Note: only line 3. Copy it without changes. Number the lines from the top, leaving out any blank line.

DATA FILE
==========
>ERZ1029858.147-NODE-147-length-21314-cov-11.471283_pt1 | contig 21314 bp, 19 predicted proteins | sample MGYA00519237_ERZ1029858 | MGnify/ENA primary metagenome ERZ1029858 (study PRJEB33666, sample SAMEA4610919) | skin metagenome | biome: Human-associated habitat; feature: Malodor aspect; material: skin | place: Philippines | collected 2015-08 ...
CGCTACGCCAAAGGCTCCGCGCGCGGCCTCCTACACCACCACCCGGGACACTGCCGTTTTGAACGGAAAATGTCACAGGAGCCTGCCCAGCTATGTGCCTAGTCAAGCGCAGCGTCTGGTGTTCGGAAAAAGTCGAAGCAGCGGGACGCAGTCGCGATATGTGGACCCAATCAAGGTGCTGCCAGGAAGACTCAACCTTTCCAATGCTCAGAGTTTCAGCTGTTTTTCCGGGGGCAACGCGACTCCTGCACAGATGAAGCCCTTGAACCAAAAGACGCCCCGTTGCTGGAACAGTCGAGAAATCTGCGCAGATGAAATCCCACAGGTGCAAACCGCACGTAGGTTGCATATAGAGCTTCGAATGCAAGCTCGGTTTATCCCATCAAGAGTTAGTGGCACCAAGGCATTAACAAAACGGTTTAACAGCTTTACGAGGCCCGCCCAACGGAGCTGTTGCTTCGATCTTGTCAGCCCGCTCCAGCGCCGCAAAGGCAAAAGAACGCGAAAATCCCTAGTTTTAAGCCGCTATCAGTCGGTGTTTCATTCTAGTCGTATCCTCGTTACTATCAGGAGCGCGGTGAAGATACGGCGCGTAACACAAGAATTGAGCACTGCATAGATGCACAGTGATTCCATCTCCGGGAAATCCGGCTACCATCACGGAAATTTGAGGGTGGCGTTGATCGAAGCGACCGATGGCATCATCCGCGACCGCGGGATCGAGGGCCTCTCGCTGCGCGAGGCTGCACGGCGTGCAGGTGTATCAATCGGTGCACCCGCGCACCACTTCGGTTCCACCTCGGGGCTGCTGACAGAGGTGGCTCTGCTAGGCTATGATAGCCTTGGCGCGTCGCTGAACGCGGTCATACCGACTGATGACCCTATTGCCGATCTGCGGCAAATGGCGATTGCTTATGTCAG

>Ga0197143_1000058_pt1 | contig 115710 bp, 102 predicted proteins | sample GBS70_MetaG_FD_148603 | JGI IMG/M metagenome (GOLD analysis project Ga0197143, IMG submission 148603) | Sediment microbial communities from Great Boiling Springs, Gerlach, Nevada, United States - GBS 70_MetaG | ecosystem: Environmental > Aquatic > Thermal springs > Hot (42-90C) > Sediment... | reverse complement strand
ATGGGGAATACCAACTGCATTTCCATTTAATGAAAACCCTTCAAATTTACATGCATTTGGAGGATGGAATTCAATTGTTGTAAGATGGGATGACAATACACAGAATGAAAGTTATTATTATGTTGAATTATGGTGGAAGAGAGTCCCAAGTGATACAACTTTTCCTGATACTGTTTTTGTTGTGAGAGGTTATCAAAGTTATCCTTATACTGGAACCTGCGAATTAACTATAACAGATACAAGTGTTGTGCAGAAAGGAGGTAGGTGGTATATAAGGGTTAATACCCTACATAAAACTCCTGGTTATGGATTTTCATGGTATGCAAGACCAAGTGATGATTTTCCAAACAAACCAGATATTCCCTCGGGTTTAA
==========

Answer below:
>Ga0197143_1000058_pt1 | contig 115710 bp, 102 predicted proteins | sample GBS70_MetaG_FD_148603 | JGI IMG/M metagenome (GOLD analysis project Ga0197143, IMG submission 148603) | Sediment microbial communities from Great Boiling Springs, Gerlach, Nevada, United States - GBS 70_MetaG | ecosystem: Environmental > Aquatic > Thermal springs > Hot (42-90C) > Sediment... | reverse complement strand